Wednesday, 8 August 2012

Perfromance Tuning in SQL Server 2008



Query Optimization

1.       Remove * from SELECT and use columns which are only necessary in code
2.       Remove any unnecessary joins from table
3.       Always use WHERE Clause in SELECT Queries while we don’t need all the rows to be returned.
4.       Avoid SELECT * FROM OrderTable WHERE LOWER(UserName)='telsa' , because case insensitive.
5.       The operators shown below are in their decreasing order of their performance.
        =
        >,>=,<, <=
       LIKE
      <> 
     ie, better to go for '=' rather than 'LIKE' or '<>'

6.       NOT IN, then this is going to offer poor performance, this can be avoided by using EXISTS or NOT EXISTS.
7.       When there is a choice to use IN or EXIST, we should go with EXIST clause for better performance.
8.       SELECT * FROM OrderTable WHERE Status = 1 AND OrderID IN (222,444,111,555)
Takes more time than
SELECT * FROM OrderTable with (INDEX=IX_OrderID) WHERE Status = 1 AND OrderID IN ( 222,444,111,555 6)
9.       While there is case to use IN or BETWEEN clauses in the query, it is always advisable to use BETWEEN for better result.
10.   Always avoid the use of SUBSTRING function in the query.
11.   Provide the least likely true expressions first in the AND. Because if the first condition is false the result also false, ie it never want to check the second condition of AND operation .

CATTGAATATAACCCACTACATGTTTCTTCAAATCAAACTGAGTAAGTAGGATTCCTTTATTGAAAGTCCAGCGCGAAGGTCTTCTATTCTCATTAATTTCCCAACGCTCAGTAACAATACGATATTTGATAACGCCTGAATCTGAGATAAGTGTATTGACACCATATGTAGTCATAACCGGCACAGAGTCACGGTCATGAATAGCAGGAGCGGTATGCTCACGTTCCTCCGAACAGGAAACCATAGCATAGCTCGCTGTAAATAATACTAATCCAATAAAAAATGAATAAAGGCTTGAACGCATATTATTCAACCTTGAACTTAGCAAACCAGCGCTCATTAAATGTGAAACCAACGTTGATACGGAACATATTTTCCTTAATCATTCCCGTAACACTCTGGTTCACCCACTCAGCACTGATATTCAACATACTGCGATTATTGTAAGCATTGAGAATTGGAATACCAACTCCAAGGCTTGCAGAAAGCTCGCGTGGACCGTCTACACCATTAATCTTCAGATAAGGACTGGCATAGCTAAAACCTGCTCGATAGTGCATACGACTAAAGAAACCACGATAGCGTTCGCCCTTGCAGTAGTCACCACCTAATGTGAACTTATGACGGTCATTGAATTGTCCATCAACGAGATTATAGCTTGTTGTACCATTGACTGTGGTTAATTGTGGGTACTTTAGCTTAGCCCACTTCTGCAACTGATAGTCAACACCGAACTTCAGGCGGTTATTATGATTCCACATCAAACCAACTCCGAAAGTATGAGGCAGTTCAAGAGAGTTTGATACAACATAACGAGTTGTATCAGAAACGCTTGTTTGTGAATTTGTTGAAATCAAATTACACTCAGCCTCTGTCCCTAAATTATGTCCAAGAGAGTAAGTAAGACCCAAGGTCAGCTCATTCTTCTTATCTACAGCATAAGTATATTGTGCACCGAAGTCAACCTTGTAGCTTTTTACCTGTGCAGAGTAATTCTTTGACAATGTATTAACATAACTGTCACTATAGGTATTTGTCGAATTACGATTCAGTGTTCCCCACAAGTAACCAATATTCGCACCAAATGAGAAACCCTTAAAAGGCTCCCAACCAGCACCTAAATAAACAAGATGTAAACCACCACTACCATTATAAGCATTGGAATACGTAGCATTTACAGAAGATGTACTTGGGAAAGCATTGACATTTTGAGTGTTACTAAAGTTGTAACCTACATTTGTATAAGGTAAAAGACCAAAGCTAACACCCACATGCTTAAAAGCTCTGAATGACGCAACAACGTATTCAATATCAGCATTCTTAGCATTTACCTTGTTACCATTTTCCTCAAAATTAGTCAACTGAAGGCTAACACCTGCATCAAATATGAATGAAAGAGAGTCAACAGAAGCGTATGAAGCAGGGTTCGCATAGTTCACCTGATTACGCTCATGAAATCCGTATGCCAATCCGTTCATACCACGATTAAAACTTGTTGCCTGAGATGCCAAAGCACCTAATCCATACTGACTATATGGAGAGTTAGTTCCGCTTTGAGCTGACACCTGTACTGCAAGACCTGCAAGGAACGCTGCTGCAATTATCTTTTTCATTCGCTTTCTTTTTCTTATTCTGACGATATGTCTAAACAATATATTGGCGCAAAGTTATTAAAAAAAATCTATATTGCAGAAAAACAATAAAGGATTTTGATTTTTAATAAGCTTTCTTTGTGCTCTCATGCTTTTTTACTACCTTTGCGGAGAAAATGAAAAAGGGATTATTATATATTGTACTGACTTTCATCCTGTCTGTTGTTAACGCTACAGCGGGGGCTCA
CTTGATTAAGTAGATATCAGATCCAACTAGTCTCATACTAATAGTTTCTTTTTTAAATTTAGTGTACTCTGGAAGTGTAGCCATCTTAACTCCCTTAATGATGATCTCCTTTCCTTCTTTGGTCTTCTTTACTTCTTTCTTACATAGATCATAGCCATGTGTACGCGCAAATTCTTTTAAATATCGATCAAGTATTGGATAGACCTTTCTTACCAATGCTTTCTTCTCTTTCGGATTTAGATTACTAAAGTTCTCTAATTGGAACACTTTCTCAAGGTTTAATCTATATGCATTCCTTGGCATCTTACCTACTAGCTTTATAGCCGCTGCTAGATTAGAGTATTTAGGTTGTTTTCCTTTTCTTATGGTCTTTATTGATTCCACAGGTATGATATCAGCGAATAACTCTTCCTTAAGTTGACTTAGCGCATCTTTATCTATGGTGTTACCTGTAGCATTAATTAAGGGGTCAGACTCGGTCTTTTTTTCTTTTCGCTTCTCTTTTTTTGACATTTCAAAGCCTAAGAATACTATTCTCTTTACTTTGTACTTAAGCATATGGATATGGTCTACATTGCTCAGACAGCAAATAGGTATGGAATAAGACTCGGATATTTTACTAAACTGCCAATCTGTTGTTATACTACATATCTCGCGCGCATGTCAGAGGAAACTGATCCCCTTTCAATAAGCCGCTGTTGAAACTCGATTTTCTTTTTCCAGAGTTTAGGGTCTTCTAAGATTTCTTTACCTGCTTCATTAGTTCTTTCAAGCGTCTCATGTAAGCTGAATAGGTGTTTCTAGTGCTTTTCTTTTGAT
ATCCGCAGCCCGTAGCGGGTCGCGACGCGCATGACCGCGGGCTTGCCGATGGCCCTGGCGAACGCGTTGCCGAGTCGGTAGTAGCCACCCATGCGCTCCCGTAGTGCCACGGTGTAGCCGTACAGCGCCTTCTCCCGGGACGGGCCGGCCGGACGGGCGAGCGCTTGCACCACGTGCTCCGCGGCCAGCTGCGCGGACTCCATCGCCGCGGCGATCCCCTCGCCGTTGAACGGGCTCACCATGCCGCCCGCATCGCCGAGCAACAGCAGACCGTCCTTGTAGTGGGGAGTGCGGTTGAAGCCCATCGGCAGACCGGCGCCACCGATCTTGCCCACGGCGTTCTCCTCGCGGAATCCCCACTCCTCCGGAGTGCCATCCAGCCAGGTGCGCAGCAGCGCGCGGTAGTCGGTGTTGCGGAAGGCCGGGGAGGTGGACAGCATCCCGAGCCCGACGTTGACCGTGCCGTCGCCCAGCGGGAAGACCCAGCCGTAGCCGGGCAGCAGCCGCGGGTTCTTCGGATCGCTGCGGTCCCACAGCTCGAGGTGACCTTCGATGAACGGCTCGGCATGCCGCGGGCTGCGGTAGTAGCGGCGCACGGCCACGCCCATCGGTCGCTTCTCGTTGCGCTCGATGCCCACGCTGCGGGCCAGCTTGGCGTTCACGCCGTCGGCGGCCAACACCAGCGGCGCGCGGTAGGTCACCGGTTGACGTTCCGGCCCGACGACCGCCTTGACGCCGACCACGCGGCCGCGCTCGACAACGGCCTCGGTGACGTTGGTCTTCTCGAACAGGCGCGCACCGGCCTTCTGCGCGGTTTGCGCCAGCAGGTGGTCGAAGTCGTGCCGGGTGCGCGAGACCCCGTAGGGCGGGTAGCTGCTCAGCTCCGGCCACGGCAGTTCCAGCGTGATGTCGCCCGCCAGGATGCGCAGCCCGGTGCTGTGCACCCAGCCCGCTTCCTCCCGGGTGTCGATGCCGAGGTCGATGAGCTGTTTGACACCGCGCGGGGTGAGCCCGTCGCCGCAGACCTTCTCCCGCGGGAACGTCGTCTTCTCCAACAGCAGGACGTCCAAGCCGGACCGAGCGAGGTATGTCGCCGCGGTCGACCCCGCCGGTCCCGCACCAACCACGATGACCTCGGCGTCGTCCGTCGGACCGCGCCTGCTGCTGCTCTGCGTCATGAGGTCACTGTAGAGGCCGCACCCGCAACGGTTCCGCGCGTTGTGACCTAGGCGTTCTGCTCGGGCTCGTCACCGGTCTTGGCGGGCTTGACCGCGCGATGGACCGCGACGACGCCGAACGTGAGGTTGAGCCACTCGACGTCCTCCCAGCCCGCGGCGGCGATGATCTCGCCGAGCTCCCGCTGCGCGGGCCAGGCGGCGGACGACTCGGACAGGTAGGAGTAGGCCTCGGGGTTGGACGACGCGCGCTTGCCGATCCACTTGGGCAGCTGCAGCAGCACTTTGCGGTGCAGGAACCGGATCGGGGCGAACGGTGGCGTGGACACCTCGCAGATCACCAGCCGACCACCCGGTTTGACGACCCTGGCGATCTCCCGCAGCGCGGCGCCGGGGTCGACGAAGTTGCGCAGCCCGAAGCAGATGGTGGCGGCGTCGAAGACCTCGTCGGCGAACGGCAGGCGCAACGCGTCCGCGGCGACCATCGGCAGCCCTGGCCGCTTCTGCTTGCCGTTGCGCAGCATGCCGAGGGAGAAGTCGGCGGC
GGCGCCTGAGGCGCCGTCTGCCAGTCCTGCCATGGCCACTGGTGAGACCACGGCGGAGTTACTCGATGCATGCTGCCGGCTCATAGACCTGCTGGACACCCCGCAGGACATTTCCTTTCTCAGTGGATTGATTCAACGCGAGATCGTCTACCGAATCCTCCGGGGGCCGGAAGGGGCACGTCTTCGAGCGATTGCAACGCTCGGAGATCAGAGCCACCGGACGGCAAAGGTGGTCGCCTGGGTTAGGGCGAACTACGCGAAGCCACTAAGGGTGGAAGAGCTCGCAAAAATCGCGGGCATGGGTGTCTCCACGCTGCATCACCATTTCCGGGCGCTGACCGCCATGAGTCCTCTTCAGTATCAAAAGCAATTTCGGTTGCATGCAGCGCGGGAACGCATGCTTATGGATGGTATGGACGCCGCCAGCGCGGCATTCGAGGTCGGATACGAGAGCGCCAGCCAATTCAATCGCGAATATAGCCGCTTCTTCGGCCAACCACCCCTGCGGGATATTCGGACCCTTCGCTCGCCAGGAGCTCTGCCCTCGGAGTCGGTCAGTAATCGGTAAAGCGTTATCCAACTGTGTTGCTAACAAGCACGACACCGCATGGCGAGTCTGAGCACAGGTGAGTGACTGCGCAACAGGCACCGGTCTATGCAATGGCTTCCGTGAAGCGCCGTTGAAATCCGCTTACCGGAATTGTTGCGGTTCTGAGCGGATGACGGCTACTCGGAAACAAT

12.   It is sometimes better to combine queries using UNION ALL instead of using many OR clauses.
13.   SELECT * FROM CustomerTable WHERE City = 'Wichita' OPTION(FAST n). In some scenario's we have to display only 10-15 result set in the web page . But in database it having more than Ten Thousand row. In this time the data base will give the 'n' result set very fast, and rest of the data will update soon.
14.   Avoid Expensive Operators Such as NOT LIKE
15.   WITH NOLOCK and WITH READUNCOMMITTED
16.   Avoid Long-Running Transactions. it has to do by the sys admin.
17.   Use Set NOCOUNT ON in stored procedures.
18.    You can rewrite a subquery to use JOIN and achieve better performance.
19.   Performance increase by adding a unique key for table. (it can index the table by unique key)

4 comments:

  1. Hello Mr. Simon.
    I wanted to try the advise #8 because more often than not I find myself perfomrming queries of that kind... but the (INDEX = IX_OrderID) piece is new to me.
    This might look like a n00b question (and maybe it is) but how does it really work?

    I tried using (INDEX = IX_) but the parser returned an error: "Incorrect syntax near 'INDEX'. If this is intended as a part of a table hint, A WITH keyword and parenthesis are now required."

    I tried using "WITH (INDEX(IX_))" but I got the next error:
    "Index 'IX_...' on table 'TableName' (specified in the FROM clause) does not exist."

    I hope my question does not turn to be a whole new topic. If that's the case just let me know :P
    (ATM, I'm googling the topic, just in case it's more complex than I think... and that's quite probable haha)

    ReplyDelete
    Replies

    1. Hi Compa...

      Definitely you have to use index along with 'with' keyword..
      For this you have to give the index name property....

      Check the sample below... find the index name either through management studio or using query..

      select * from Course with (index=UNI_DEPT) where Offering_dept='ACCT'

      i think it will be fine...

      Delete
    2. Ah, I understand.
      Is not like I create the index "Out of the blue", I tell the optimizer which of the table's index to use right? :)

      I feel a little dumb now haha.
      Thanx for the help :D

      Delete